A Campaign for Positive Change 

Reaching out to higher education establishments recently led me to discover an initiative called FOCUS West (Focus on College and University Study – West of Scotland). The initiative is the west coast branch of Scotland’s ‘Schools for Higher Education’ programme, which seeks to increase pupil progression into higher education by enabling and encouraging collaboration between secondary schools, colleges and universities. FOCUS West was founded in 2008 in answer to the original initiative GOAL, which ran in Scotland from 2000 – 2008 but worked only with secondary schools and universities, missing vital links in the form of Higher National Qualifications and higher education level credits provided at local colleges. FOCUS West works with students from s3 (English and Welsh year 9, around 13 – 14 years old) to s6 (English and Welsh year 12, around 16 – 17 years old). The general structure of the programme seems to be that those in the first two years are invited to participate in open days hosted at a local college or university campus. Those who engage in these provisions are then invited to select from four further initiatives in their fifth and sixth year at secondary school. These options consist of various pathways dependent on the students likelihood of progressing straight into higher education (named their ‘Top-Up’ programme), progressing through further education beforehand (‘Routes For All’), their need to build a portfolio for progressing into an art course (‘Portfolio Development’), or audition and interview preparation required for progressing into a performance or production arts related course (Widening Access to the Creative Industries’). 

Whilst the programme sounds like a much needed development area within our curriculum, there are several pieces of information that I have struggled to find online, and so have reached out for clarification. I am currently awaiting response. 

1) What schools does FOCUS West work with, and how are these schools selected?

2) Is the programme optional in schools and if so, what are the average engagement rates?

3) Are those engaging individually assessed? What are their backgrounds and academic achievements like prior to the programme?

4) Have progression rates increased from the thirty seven secondary schools into further or higher education since FOCUS West was rolled out in 2008?

5) Do you continue to monitor the rentetion and attainment of those progressing once they access further or higher education and if so, what are these rates?

6) Do you work with learners who hope to progress into further or higher education out with the West of Scotland?
FOCUS West state on their website that they are affiliated with thirty seven secondary schools with low higher education progression rates in the West of Scotland, as well as being partnered with nine colleges and seven universities in the same area, and one of these universities in the Royal Conservatoire of Scotland, which was recently ranked third in the world for performing arts education. It is from this conservatoire that FOCUS West’s ‘Widening Access to Creative Industires’ programme is led, and I recently reached out to the programme coordinator to request a meeting in regards to my studies. If any fellow practitioners have questions of their own that they would like to me to raise I would be more than happy to take suggestions in the comments section below.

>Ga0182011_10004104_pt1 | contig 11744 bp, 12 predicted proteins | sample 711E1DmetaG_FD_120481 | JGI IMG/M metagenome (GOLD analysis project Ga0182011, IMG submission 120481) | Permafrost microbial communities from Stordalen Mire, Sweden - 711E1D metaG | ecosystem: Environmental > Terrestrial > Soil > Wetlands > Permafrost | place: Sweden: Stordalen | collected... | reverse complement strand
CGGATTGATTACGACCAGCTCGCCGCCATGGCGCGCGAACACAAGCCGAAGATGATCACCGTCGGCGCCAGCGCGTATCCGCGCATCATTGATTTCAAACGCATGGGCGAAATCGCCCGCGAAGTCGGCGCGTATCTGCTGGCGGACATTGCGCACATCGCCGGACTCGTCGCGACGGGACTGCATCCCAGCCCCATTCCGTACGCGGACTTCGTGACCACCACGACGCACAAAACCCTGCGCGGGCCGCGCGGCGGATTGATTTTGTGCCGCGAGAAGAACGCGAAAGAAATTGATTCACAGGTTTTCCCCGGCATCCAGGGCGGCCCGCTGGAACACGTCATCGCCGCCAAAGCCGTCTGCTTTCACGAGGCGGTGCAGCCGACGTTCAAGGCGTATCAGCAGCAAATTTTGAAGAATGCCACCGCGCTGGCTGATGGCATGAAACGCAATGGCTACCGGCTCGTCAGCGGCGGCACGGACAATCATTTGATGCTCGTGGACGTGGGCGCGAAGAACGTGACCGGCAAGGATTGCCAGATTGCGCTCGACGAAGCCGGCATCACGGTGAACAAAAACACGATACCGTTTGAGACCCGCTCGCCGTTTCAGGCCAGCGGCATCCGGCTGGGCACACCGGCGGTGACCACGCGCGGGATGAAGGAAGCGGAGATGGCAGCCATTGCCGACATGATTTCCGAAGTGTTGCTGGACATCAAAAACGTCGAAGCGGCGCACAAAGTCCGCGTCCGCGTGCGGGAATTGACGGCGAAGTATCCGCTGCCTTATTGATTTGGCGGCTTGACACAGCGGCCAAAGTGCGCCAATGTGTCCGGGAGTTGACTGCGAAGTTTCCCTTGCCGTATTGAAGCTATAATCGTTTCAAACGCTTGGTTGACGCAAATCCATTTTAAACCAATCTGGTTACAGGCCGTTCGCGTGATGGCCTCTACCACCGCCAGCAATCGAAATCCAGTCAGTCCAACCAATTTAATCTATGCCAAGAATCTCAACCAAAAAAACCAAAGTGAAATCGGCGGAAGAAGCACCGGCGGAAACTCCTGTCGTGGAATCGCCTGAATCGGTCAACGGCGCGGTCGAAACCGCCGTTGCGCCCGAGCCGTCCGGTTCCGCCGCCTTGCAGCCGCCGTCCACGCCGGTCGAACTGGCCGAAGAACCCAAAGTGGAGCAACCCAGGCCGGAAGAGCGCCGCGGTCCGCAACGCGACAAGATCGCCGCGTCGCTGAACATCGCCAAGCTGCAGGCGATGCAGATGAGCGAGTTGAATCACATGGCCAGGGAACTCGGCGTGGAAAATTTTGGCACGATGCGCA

1) Have you seen a notable increase in students entering from the low achieving schools that FOCUS West work with?

2) FOCUS West deliver the Widening Access to Creative Industries programme to students in their final two years of secondary schools. Do you believe progression rates into performing arts could be increased if they were engaged in the programme from a younger age? 

Researching the Class Barrier

I recently contacted the UK’s elite performing arts educational establishments and asked if they could supply their percentage of current higher education students from low income households: 

Bird College – Awaiting response 
Birmingham Conservatoire – Awaiting response


Italia Conti Arts Centre – Awaiting response 


Leeds College of Music – ‘Of our full time undergraduates who apply for Student Finance, approximately 30% of them are from the lowest income bracket, which the Office for Fair Access count as their priority group. (This means those with a household income of less than £25,000 per year).’


The Royal Academy of Music – ‘The Royal Academy of Music does not collect financial information from all students (only from specific students who have chosen to let us see information through the Student Finance system). We are therefore unable to provide you with any information, as any data that we were to disclose would not provide an accurate overall percentage of Academy students who may be from a low income home environment.’


The Royal College of Music – Awaiting response 
The Royal Northern College of Music – ‘ …unfortunately we are unable to share anything other than the data publically available through HEFCE.’


The Royal Conservatoire of Scotland – ‘Deprivation with SIMD20 and SIMD40 counted as those students coming from the areas of 20% and 40% most deprived data zones in Scotland. Based on our student population and those coming from SIMD 20 or SIMD 40, as a percentage of our overall student numbers this amounts to 12.68%.’

The Royal Welsh College of Music and Drama – Awaiting response 
Trinity Laban Conservatoire of Music and Dance – Awaiting response 
The Royal Northern College of Music and The Royal Conservatoire of Scotland both replied almost immediately to assure me that they would share these figures as soon as possible, having passed my query on to the relevant staff. My contact at Northern even added a personal note to say that she was delighted to see research being done in this particular area, which was a particularly encouraging response.